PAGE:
Doe v. Gonzales

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Nsl kenneth sutton.pdf

John Doe v. Alberto R. Gonzales (originally filed as Doe v. Ashcroft, renamed Doe v. Gonzalez, and finally issued as Doe v. Mukasey) was a case in which the American Civil Liberties Union (ACLU), Library Connection, and several then-pseudonymous librarians, challenged Section 2709 of the Patriot Act; it was consolidated on appeal with a separate case, Doe v. Ashcroft.

Facts[edit]

John Doe was the recipient of a National Security Letter (NSL) that requested all information associated with one of his Connecticut library’s computers. § 2709 imposed a gag order on the recipients so they could neither inform anyone of receiving the letter, nor act as witnesses.[1]

Rulings[edit]

In September 2004, Judge Victor Marrero of the United States District Court for the Southern District of New York struck down the NSL provisions of the USA PATRIOT Act.[2] The government appealed the case to the United States Court of Appeals for the Second Circuit.[3]

Justice Ruth Bader Ginsburg, a Justice of the Supreme Court of the United States, acted as a single Circuit Justice for this case. She ruled against vacating the stay imposed by the Court of Appeals of the Second Circuit upon the Federal District Court’s preliminary injunction.[4][5][6] Ginsburg said that the Court should hesitate to interfere with an appeals court that was proceeding on an expedited schedule to review a ruling against a federal law, and that, in any event, the Court should be cautious when such a law had been nullified in a lower court.[7] Nearly a year later, the government dropped its demands and allowed the release of the NSL. The ACLU and Library Connection hailed the government’s withdrawal as a victory for all library users who valued their privacy.[8] The case was dismissed as moot.[9]

The New York Civil Liberties Union (NYCLU) and ACLU returned to court in the Southern District of New York on Aug. 15, 2007, arguing that the amended law was unconstitutional because it impermissibly narrowed judicial authority in violation of the separation-of-powers principle and the First Amendment. Judge Marrero agreed and struck down the NSL provision of the amended law. The government appealed the decision in the Second Circuit. On March 19, 2008, the ACLU and the Electronic Frontier Foundation (EFF) filed Amicus briefs[10] at the Second Circuit Court of Appeals arguing that the modifications made in the 2007 USA PATRIOT act are unconstitutional and should be struck down.[11] Oral argument was heard on August 27, 2008, and on December 15, 2008, the Second Circuit issued its opinion affirming that the nondisclosure rules (the "gag order") were unconstitutional.[12]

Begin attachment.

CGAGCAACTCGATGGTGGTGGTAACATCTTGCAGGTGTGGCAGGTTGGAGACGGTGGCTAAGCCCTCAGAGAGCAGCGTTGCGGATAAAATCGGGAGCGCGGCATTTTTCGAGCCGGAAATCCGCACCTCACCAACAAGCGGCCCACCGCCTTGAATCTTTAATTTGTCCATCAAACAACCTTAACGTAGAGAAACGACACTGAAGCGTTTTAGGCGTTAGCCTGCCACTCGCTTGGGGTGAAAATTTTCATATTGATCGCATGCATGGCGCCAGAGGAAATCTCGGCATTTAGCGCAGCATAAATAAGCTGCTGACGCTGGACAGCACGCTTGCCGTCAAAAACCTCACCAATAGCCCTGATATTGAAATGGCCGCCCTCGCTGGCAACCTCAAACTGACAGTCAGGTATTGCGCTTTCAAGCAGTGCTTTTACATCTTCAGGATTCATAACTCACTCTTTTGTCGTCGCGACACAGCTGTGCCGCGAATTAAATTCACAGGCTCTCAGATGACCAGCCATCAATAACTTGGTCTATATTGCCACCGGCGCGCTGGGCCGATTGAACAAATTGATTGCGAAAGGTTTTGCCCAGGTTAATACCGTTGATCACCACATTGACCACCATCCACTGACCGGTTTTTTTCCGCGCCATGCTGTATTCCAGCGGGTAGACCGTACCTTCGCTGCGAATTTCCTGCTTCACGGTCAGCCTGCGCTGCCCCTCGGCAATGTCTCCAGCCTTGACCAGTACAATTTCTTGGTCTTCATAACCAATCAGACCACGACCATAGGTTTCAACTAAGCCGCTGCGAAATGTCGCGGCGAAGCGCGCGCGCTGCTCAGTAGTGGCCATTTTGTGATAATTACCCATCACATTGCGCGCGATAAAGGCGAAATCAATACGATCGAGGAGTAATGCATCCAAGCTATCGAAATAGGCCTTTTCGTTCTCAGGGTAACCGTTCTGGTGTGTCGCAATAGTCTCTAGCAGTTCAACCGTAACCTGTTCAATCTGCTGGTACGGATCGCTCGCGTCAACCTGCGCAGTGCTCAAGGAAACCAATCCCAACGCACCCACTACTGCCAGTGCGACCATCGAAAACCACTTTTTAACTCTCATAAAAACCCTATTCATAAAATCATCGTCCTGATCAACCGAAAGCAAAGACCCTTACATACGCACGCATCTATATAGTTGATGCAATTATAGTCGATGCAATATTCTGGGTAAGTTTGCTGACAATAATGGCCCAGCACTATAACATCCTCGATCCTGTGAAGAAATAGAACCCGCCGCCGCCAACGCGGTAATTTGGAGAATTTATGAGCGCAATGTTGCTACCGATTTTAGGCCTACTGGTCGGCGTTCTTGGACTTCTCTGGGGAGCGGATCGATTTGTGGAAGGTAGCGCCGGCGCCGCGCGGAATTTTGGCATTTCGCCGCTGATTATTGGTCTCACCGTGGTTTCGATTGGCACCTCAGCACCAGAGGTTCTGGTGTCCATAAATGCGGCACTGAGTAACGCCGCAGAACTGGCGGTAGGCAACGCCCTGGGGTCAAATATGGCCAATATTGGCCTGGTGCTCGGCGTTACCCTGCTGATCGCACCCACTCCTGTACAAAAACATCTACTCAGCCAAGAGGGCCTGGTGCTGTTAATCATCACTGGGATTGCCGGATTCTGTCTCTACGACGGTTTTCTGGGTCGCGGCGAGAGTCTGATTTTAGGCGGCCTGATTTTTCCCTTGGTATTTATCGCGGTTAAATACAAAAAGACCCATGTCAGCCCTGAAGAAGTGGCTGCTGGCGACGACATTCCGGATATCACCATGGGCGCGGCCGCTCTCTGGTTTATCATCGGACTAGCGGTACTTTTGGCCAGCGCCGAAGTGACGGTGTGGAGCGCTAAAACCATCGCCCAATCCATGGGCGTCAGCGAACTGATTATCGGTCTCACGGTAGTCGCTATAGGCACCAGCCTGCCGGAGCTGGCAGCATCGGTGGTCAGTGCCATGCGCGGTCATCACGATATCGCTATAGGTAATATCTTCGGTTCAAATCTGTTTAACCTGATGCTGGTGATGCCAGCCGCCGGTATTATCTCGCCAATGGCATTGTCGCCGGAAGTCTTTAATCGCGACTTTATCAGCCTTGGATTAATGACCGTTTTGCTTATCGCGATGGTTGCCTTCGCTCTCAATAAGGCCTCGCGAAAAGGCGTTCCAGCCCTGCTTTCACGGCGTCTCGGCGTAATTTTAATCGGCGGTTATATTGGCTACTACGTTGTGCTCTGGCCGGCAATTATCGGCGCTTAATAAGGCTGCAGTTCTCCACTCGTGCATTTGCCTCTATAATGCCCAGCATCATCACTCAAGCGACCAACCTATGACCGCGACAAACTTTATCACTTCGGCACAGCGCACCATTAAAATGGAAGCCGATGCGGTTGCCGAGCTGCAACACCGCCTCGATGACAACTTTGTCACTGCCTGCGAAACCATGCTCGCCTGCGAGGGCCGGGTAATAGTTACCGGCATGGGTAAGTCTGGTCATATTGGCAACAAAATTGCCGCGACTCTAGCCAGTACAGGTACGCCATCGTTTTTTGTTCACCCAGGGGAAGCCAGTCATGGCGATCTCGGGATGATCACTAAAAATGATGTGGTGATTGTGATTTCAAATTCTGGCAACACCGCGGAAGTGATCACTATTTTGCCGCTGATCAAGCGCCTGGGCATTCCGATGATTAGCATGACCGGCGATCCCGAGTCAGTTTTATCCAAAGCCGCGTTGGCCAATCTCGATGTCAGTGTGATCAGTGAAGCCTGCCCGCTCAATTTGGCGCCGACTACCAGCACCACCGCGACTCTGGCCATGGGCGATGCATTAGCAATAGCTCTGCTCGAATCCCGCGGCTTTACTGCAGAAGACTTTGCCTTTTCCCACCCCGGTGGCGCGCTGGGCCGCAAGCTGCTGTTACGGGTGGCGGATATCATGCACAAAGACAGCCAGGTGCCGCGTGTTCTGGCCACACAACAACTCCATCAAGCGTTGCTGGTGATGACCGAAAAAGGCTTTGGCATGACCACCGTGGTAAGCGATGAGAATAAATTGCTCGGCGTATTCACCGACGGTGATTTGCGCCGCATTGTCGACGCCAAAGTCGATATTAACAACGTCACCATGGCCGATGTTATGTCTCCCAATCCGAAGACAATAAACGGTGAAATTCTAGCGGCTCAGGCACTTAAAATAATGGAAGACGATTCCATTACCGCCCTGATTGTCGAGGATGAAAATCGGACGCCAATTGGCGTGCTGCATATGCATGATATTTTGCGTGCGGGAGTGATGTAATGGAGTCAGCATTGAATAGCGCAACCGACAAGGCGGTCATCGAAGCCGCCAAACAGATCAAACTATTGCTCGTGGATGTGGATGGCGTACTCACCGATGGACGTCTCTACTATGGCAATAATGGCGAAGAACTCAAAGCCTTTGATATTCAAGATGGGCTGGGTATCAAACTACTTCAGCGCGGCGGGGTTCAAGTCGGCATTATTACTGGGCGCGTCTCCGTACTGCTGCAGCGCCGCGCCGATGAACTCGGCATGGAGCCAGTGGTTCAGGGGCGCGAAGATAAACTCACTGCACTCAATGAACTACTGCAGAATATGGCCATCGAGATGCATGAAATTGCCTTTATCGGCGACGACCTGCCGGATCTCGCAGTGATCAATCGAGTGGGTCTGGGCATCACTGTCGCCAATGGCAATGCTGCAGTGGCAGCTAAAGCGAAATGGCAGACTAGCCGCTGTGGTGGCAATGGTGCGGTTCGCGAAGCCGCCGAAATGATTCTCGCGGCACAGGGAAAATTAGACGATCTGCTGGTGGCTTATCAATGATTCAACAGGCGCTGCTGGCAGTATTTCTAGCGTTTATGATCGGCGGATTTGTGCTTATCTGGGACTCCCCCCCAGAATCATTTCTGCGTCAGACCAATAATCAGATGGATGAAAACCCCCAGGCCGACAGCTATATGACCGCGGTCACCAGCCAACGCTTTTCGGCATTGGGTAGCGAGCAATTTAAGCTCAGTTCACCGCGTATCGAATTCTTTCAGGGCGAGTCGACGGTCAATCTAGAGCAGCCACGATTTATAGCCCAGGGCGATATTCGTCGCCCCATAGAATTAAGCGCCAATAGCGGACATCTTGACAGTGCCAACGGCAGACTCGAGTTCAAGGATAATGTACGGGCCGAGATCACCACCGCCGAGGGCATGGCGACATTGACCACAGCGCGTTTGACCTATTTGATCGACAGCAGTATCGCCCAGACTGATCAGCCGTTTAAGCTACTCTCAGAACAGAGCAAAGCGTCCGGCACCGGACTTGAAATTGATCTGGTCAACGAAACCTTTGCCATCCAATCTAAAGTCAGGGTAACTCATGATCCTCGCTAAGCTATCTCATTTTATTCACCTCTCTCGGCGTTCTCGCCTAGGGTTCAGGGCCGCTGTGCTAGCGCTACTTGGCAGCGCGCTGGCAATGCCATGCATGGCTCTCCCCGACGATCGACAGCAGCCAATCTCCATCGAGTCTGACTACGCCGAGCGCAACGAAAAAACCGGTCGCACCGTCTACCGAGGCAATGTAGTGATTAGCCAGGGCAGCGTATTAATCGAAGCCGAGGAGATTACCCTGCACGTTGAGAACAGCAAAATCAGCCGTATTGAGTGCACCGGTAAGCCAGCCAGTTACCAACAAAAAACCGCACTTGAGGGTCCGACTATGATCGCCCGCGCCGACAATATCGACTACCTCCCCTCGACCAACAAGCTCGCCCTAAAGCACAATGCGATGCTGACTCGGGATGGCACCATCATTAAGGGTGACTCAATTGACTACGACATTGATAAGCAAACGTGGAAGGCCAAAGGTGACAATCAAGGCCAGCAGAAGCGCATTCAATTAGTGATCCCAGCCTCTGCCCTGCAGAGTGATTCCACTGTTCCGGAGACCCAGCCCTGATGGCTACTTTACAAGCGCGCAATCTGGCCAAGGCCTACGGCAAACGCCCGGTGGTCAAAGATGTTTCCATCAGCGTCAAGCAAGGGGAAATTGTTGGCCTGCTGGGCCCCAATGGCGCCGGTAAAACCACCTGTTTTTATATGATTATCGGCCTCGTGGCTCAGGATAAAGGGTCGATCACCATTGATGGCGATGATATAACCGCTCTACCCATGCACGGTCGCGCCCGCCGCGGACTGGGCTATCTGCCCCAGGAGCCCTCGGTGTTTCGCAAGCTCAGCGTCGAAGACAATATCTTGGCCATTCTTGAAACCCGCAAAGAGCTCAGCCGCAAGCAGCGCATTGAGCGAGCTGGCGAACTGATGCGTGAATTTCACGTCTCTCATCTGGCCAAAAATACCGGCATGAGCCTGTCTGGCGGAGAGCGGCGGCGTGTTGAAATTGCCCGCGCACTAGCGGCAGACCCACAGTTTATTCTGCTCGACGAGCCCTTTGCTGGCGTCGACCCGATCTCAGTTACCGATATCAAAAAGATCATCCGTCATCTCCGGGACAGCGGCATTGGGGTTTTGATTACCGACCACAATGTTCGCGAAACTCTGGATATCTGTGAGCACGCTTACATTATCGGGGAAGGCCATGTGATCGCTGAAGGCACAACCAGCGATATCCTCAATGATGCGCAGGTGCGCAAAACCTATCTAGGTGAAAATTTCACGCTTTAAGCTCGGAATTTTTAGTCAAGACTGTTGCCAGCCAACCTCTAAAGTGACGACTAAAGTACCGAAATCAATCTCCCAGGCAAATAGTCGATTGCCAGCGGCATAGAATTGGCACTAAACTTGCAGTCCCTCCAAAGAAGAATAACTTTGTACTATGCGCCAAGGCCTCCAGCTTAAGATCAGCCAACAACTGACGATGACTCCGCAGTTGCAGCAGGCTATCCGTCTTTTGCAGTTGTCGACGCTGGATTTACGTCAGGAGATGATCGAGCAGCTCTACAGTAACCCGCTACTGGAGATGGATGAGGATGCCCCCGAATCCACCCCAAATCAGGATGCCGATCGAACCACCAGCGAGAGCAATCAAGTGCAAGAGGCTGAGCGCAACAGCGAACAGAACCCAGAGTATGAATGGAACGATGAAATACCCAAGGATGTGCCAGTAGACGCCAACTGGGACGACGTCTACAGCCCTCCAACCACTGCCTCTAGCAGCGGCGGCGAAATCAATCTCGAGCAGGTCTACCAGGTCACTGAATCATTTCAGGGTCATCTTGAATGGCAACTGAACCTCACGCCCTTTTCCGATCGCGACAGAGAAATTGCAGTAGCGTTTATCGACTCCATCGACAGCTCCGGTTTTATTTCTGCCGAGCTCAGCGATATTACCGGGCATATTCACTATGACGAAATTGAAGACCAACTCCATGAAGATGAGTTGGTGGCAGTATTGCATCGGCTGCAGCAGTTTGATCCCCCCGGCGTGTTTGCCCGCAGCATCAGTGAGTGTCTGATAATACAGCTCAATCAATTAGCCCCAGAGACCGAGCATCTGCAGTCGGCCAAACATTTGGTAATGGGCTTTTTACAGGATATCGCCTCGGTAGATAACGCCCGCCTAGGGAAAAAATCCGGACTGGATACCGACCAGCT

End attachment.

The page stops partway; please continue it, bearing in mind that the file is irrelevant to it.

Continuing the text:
Effects[edit]

The librarians were awarded the 2005 Robert B. Downs Intellectual Freedom Award, by the American Library Association.[13]

Related cases[edit]

  • Doe v. Gonzalez, 386 F. Supp. 2d 66 (D.Conn. 2005)
  • Doe v. Ashcroft, 1:04-cv-02614 (SDNY) - ACLU filed suit in April 2004 in support of a John Doe ISP
    • Doe v. Ashcroft, 317 F. Supp. 2d 488 (SDNY May 2004) - Order redacting many documents.
    • Doe v. Ashcroft, 334 F. Supp. 2d. 471 (S.D.N.Y. Sept. 2004)
  • "USA PATRIOT Improvement and Reauthorization Act of 2005", PL No. 109-177, 120 Stat. 192 (March 9, 2006)
  • Doe v. Gonzalez, 449 F.3d 415 (2d Cir. May 23, 2006) - Consolidated appeal of Doe v. Ashcroft and Doe v. Gonzalez. 2d Circuit vacated and remanded in light of Congressional amendments USA Patriot Improvement & Reauthorization Act.
  • Doe v. Gonzalez, 500 F.Supp.2d 386 (SDNY Sept. 2007). District Court invalidated entirety of 2709(c) and 3511(b)
  • Doe v. Mukasey, 549 F.3d 861 (2d Cir. Dec. 15, 2008). 2d Circuit affirmed unconstitutionality of statutes "to the extent that they impose a nondisclosure requirement on NSL recipients without placing on the Government the burden of initiating judicial review of such a requirement"
  • Remanded to District Court in October 2009.
  • Amended order, March 2010.
  • Appealed to the 2d Circuit, May 2010; appeal subsequently withdrawn.
  • Stipulation and case dismissed, July 30, 2010.[14]

Notes[edit]

  1. ^ "Archived copy" (PDF). Archived from the original (PDF) on 2010-05-27. Retrieved 2010-11-01. 
  2. ^ https://www.aclu.org/national-security/librarians-speak-out-first-time-after-being-gagged-patriot-act
  3. ^ "Judges Question Patriot Act in Library and Internet Case". The New York Times. 2005-11-03. 
  4. ^ Doe v. Gonzales, 546 U.S. 1301 (2005).
  5. ^ "Archived copy". Archived from the original on 2004-10-16. Retrieved 2010-01-24. /news.aspx?id=15904&SearchString=doe_v._gonzales
  6. ^ Ginsburg, Ruth Bader (October 7, 2005). "Doe v. Gonzales, 546 U.S. 1301, 1308–1309 (2005), Docket No. No. 05A295" (PDF). United States Supreme Court. Retrieved 15 December 2012. 
  7. ^ Denniston, Lyle (14 December 2012). "Detention law challenge fails". SCOTUSBlog. Retrieved 15 December 2012. 
  8. ^ "Government Drops Demand for Library Records". Retrieved 2010-09-05. 
  9. ^ Mike Cernovich, "http://federalism.typepad.com/crime_federalism/2006/05/doe_v_gonzalez_.html "Doe v. Gonzalez: Disclosure Under the Stored Communications Act", Cernovch blog, May 27, 2006.
  10. ^ "Doe v. Mukasey (Doe v. Gonzalez, Doe v. Ashcroft) | Electronic Frontier Foundation". Eff.org. Retrieved 2010-09-05. 
  11. ^ "EFF Urges Court to Rule National Security Letters Unconstitutional | Electronic Frontier Foundation". Eff.org. 2008-03-20. Retrieved 2010-09-05. 
  12. ^ Doe v. Mukasey, 2d Cir., Dec. 15, 2008, available at https://www.aclu.org/sites/default/files/pdfs/safefree/doevmukasey_decision.pdf .
  13. ^ "Archived copy". Archived from the original on 2012-07-28. Retrieved 2010-11-01. 
  14. ^ Doe v. Ashcroft, "Civil Rights Clearinghouse Litigation"

External links[edit]